by: Suzanne Maiden
My body is no longer beautiful. I am disfigured. Cancer surgery to remove a fist-sized tumor that attached itself to my lower spine, hip, and back of my stomach muscle – left my body rearranged. What a humbling, deflating reality. My right hip is significantly bigger than my left because the surgeon stuffed “live” tissue into the gaping hole the tumor left. Who knew you just can’t take a big tumor out without replacing it with something else? The doctor took my right stomach muscle and wrapped if over the hip area. And, because I don’t have that muscle anymore, the right side of my stomach sticks out more than the left.
When I wear dresses or skirts, the right hem is always higher than the left side. I look like I’m constantly standing with my left knee bent and right hip jutting out. I’m cockeyed. For someone who loves clothes this really stinks. Of course, I could pay to have everything altered. It’s a cruel twist to be robbed of something you’ve kept up and taken care of. But the oxymoron is it must be exactly what I needed. I believe the Universe always seeks balance, and when the pendulum swings too far in one direction – it must reset itself. Finding the fulcrum, the center, is a constant battle. What needed realignment? My over-identification with my body. I was blessed with a beautiful figure. My mother had a beautiful body and professionally modeled. I inherited her physique. I naturally had a flat stomach, long lean legs and full breasts. Years ago, I applied for a modeling job. The interviewer said, “Well, clearly you hit the gym hard.” I nodded, hoping he could not detect my deceit on my face. I was not working out at that time. I didn’t need to.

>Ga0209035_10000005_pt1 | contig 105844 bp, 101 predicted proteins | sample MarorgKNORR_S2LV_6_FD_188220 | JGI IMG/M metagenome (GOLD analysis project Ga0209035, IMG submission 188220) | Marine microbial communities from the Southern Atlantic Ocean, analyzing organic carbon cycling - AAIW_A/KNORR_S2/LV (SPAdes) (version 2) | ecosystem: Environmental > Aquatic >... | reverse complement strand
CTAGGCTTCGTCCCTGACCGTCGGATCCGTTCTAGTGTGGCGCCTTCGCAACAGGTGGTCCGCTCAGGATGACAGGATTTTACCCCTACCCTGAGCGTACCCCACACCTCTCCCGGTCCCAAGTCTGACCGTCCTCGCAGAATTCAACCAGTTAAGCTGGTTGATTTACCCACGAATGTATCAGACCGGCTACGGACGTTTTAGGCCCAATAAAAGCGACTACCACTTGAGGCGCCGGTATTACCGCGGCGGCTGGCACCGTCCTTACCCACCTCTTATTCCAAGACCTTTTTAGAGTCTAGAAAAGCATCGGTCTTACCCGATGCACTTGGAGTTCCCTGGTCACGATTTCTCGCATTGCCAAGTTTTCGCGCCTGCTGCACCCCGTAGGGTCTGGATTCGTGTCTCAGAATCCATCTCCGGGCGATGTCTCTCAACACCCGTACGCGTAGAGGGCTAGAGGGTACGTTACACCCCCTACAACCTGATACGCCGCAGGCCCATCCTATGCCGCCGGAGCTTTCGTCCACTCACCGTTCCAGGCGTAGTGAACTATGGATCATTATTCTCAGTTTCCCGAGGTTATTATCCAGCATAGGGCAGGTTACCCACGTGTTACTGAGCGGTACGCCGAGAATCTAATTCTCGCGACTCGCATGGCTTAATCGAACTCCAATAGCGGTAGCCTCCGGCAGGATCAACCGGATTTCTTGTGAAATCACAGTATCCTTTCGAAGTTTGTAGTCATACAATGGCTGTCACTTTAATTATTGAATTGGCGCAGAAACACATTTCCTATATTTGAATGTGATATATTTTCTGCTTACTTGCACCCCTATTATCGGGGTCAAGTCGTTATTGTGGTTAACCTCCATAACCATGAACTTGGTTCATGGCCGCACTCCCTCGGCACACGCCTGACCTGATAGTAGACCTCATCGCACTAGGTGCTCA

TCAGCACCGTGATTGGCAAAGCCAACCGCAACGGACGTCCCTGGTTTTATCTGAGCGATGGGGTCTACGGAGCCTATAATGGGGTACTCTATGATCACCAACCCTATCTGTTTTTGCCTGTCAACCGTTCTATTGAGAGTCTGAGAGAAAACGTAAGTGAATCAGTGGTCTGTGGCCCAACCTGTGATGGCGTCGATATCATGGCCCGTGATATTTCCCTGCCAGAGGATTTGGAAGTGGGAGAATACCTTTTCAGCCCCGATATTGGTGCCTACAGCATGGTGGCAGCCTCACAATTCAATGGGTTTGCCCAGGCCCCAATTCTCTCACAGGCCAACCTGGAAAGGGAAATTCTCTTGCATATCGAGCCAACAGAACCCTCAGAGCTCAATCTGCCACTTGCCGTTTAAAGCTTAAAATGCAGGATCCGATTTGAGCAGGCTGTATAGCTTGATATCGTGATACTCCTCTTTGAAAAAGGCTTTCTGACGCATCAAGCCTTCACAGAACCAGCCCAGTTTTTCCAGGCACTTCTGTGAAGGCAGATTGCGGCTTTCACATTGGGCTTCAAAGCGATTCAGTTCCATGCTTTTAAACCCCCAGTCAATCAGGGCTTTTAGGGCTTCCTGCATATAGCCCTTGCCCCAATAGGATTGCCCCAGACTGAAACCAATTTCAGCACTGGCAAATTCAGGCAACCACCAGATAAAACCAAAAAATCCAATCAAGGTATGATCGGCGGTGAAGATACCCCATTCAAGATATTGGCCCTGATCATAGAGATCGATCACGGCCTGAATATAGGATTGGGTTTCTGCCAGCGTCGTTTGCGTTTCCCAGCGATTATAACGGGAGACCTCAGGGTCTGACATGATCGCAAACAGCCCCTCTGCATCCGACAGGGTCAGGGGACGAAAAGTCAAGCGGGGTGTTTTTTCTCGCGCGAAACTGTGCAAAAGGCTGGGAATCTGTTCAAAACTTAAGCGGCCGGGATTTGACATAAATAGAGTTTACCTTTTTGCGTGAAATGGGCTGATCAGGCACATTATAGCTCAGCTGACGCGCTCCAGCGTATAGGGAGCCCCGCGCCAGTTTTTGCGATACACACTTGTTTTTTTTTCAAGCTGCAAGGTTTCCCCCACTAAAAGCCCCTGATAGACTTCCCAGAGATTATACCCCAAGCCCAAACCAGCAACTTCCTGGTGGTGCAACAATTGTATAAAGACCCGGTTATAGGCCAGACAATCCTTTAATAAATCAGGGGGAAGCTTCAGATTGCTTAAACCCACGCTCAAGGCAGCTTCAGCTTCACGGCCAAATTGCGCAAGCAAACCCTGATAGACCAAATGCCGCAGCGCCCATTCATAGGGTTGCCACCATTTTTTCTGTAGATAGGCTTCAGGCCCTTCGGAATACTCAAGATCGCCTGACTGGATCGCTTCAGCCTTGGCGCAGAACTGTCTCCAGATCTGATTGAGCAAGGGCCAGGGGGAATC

I hate to admit that I slightly judged over-weight people when I saw them chowing down on junk food. I was inflated and arrogant. How funny and synchronistic is life! My soul needed to experience my own disfigurement and loss of body beauty to increase my empathy and decrease my judgment.
While I sometimes experience grief when I look in the mirror or try on clothes, I am growing. I am less identified with my body and more interested in my soul’s growth and inner journey. While I hate this lesson – being robbed of my beautiful body – I know I needed this experience for my own realignment. It took a dramactic event like cancer to correct my vanity and arrogance.